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Reviewed by:
  • After the Public Turn: Composition, Counterpublics, and the Citizen Bricoleur by Frank Farmer
  • Jason Luther
After the Public Turn: Composition, Counterpublics, and the Citizen Bricoleur
Frank Farmer
Boulder: Utah State UP, 2013. 180pp.

As College English’s recent special issue on the social turn can attest, English studies in general and composition studies in particular have often embraced the epochal language of “the turn” to gauge its self-efficacy, often hinging on the mission of its determined publics and/or the liberal mission of the university. It is in this context that Frank Farmer’s book, After the Public Turn: Composition, Counterpublics, and the Citizen Bricoleur, is welcome, as it attempts to put these turns into perspective by splicing the concept of counterpublics into our understanding of two publics often evoked in composition studies: one cultural and ad hoc, one disciplinary and institutional.

In the introduction, Farmer begins by helpfully historicizing these various turns, winnowing in on the turn toward the public, which he explicates via Mathieu, Welch, Flower, Long, and others, while at the same time reminding us that this turn “encompasses a variety of concerns—pedagogical, institutional, disciplinary, and cultural” (24). Yet, for all of the public turn’s complexity, Farmer argues that “definitional ambiguity” and traditional attachments to public sphere theory have led us to largely ignore counterpublics, a term he traces from Negt and Kluge to Nancy Fraser, the latter proposes that they exist in order to circulate counter-discourses that permit oppositional identities (16). Farmer also spends a significant portion of the introduction with Michael Warner’s Publics and Counterpublics, which challenges Habermas and Fraser’s ideas that counterpublics and its discourses must be deliberative. Importantly for composition studies, Warner proposes that counterpublic discourse can be affective, expressive and otherwise, non-rational. This should interest composition studies, says Farmer, because it opens up our students and ourselves to alternative, bottom-up versions of citizenship, democratic participation, and public engagement—understandings that include an array of discourses, forms and sites [End Page 92] for social change and rebuke the impulse to look to canonized public intellectuals, politicians, and social policy experts.

Chapter one is the first of two chapters on cultural publics and centers on zine culture, specifically anarchist and punk zines. Farmer’s method is theoretical and historical in this chapter, using deCerteau, Levi-Strauss, and Hebdige to help explore the term bricolage, or “the artful ‘making do’ of the ‘handyman’ who, using only those materials and tools readily available to him, constructs new objects out of worn ones, who imagines new uses for what has been cast aside, discarded” (31). Farmer argues that because the practice of bricolage is “simultaneously resistant and constructive” it is useful for reimagining democracy through the citizen bricoleur, “an intellectual activist of the unsung sort, thoroughly committed to, and implicated in, the task of understanding how publics are made, unmade, remade, and better made, often from little more than the discarded scraps of earlier attempts—constructions that, for whatever reason, are no longer legitimate or serviceable” (36). Punk zine authors embody this citizen, since its culture articulates an explicit DIY ethos, the terms of which are laid out by Farmer at the end of the chapter. Such an ethic denies print’s exclusivity and assigns making from remnant materials, rather than the consumption of new ones, the constitutive feature of its discourse. In this way, zine culture is able to “transform ordinary consumption into an alternative kind of production” (53).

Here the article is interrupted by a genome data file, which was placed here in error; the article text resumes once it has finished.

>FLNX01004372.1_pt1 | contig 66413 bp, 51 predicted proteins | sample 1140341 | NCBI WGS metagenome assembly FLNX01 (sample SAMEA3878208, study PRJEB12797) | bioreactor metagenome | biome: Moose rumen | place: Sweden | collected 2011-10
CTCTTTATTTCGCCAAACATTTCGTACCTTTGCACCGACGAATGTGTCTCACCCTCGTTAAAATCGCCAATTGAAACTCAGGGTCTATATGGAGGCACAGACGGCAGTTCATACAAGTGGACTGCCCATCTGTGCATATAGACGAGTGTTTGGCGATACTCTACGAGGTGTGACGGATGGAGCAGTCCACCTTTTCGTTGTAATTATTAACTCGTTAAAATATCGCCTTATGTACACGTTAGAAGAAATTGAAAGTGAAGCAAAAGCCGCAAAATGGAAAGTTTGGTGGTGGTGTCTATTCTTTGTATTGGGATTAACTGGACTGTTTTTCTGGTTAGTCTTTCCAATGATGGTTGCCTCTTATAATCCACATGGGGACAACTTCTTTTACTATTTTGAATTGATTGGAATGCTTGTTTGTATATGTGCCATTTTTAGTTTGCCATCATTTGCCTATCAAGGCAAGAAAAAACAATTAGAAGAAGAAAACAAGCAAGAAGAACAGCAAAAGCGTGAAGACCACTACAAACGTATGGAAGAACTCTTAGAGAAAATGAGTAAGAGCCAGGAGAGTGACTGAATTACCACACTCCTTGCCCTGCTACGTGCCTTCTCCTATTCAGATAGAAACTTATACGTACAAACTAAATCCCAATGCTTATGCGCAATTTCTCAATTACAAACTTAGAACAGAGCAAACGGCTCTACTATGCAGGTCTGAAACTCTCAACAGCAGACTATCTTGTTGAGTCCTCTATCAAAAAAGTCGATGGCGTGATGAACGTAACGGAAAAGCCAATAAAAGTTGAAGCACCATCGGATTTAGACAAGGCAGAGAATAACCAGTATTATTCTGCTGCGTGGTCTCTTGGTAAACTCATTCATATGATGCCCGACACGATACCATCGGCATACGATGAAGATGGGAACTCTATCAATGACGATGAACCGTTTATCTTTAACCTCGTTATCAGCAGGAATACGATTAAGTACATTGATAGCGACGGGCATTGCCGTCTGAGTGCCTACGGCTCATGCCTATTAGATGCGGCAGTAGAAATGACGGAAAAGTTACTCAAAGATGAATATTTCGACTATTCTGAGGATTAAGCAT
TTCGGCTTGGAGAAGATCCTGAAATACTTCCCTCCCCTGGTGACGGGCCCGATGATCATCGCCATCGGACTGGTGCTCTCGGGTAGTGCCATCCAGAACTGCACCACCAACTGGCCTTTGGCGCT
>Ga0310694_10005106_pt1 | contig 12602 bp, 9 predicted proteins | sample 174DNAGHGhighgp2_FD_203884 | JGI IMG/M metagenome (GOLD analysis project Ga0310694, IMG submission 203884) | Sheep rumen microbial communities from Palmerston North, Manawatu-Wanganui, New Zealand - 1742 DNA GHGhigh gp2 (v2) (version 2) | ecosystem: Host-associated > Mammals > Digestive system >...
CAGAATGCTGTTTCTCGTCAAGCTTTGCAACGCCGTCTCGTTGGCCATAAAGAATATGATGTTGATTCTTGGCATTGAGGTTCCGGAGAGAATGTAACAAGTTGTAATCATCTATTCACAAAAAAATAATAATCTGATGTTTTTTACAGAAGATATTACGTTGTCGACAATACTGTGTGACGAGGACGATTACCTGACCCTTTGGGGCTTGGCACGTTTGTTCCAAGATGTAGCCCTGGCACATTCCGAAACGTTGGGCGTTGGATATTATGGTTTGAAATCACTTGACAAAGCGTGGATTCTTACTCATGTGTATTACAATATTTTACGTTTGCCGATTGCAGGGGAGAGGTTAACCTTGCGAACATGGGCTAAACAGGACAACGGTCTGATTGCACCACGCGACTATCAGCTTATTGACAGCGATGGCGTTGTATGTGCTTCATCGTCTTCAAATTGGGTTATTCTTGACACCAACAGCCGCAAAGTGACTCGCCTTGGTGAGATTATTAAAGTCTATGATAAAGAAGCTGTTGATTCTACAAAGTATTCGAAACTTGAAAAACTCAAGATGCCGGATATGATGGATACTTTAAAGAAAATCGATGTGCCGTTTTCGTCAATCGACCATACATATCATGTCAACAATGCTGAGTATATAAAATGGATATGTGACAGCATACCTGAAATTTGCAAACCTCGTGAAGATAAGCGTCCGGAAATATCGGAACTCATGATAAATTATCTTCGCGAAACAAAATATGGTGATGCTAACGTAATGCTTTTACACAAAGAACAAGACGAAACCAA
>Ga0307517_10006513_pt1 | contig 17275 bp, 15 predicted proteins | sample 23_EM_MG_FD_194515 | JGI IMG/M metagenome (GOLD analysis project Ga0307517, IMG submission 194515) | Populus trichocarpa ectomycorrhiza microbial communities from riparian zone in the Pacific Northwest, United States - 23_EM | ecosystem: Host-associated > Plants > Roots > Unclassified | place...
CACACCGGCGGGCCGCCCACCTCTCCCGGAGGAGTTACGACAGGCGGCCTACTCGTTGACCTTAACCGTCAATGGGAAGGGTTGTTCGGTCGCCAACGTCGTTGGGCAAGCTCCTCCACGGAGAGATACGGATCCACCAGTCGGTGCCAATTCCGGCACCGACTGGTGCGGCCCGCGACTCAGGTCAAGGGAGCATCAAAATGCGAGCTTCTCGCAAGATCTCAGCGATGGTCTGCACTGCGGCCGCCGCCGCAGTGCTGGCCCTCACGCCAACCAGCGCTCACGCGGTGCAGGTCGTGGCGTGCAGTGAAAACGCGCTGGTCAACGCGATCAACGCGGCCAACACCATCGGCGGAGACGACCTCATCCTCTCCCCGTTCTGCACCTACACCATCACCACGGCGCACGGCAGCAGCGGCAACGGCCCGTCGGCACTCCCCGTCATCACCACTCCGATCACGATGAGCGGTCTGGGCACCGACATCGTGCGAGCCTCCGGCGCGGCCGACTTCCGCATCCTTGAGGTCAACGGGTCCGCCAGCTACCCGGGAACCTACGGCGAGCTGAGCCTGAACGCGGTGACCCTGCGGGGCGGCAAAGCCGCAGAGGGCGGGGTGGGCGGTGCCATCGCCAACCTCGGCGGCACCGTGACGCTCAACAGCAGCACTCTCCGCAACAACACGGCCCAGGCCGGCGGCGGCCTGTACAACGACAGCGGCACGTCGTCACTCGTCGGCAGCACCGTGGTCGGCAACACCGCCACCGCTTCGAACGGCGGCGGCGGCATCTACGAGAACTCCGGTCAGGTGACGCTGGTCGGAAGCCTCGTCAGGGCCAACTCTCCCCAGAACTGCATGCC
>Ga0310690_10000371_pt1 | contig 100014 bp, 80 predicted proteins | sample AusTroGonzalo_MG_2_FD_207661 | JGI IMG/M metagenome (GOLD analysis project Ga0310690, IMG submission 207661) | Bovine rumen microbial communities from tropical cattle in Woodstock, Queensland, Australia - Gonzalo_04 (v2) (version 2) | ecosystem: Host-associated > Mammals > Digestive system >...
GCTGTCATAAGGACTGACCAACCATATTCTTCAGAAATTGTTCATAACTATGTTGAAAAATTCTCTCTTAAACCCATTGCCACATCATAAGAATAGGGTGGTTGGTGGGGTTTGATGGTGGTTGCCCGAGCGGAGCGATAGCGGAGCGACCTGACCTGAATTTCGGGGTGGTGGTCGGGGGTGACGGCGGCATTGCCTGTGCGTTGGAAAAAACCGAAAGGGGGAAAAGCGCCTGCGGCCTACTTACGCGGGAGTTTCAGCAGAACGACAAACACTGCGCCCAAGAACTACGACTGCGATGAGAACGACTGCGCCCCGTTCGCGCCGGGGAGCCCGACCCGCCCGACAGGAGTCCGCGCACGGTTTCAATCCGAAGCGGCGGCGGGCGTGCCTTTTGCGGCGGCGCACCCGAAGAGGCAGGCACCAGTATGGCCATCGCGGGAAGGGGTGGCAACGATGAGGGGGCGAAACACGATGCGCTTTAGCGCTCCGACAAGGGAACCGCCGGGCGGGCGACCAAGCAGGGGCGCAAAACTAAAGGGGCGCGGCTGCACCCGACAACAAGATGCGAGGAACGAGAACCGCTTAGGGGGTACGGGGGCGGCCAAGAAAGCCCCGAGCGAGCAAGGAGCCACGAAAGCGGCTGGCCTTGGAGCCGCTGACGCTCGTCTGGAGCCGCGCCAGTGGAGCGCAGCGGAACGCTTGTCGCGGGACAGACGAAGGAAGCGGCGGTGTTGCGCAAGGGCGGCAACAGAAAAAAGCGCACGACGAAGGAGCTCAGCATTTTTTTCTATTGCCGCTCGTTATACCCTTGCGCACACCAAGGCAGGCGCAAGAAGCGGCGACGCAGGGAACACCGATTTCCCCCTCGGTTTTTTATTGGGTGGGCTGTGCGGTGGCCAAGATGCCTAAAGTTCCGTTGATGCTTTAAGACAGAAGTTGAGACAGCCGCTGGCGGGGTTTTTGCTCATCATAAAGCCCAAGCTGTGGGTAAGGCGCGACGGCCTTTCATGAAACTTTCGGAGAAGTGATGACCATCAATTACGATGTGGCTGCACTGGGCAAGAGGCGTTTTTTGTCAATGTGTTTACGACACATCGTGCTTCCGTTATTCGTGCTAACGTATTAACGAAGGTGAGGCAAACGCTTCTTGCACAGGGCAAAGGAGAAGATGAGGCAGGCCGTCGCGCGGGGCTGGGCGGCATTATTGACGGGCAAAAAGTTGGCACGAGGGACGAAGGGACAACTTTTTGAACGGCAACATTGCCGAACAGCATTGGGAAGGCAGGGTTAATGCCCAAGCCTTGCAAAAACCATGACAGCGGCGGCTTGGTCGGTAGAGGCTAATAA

Chapter two pushes this idea further by reintroducing zines as an exemplary cultural public, “a social formation, established primarily through texts, whose constructed identity functions, in some measure, to oppose and critique the accepted norms of the society in which it emerges” (56). He borrows heavily from Warner in this chapter as he looks to zines as cultural publics to demonstrate the kind of “poetic world-making” through reflexive circulation inherent to the counterpublics Warner observes in his work. That is, Farmer uses zines as “the quintessential example” (66) of a way to show how citizen bricoleurs can use various forms—as opposed to the content-driven arenas of deliberative rhetoric or rational-critical debate—to contest...

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Additional Information

ISSN
2162-6324
Print ISSN
1555-9734
Pages
pp. 92-95
Launched on MUSE
2015-08-08
Open Access
No
Archive Status
Archived
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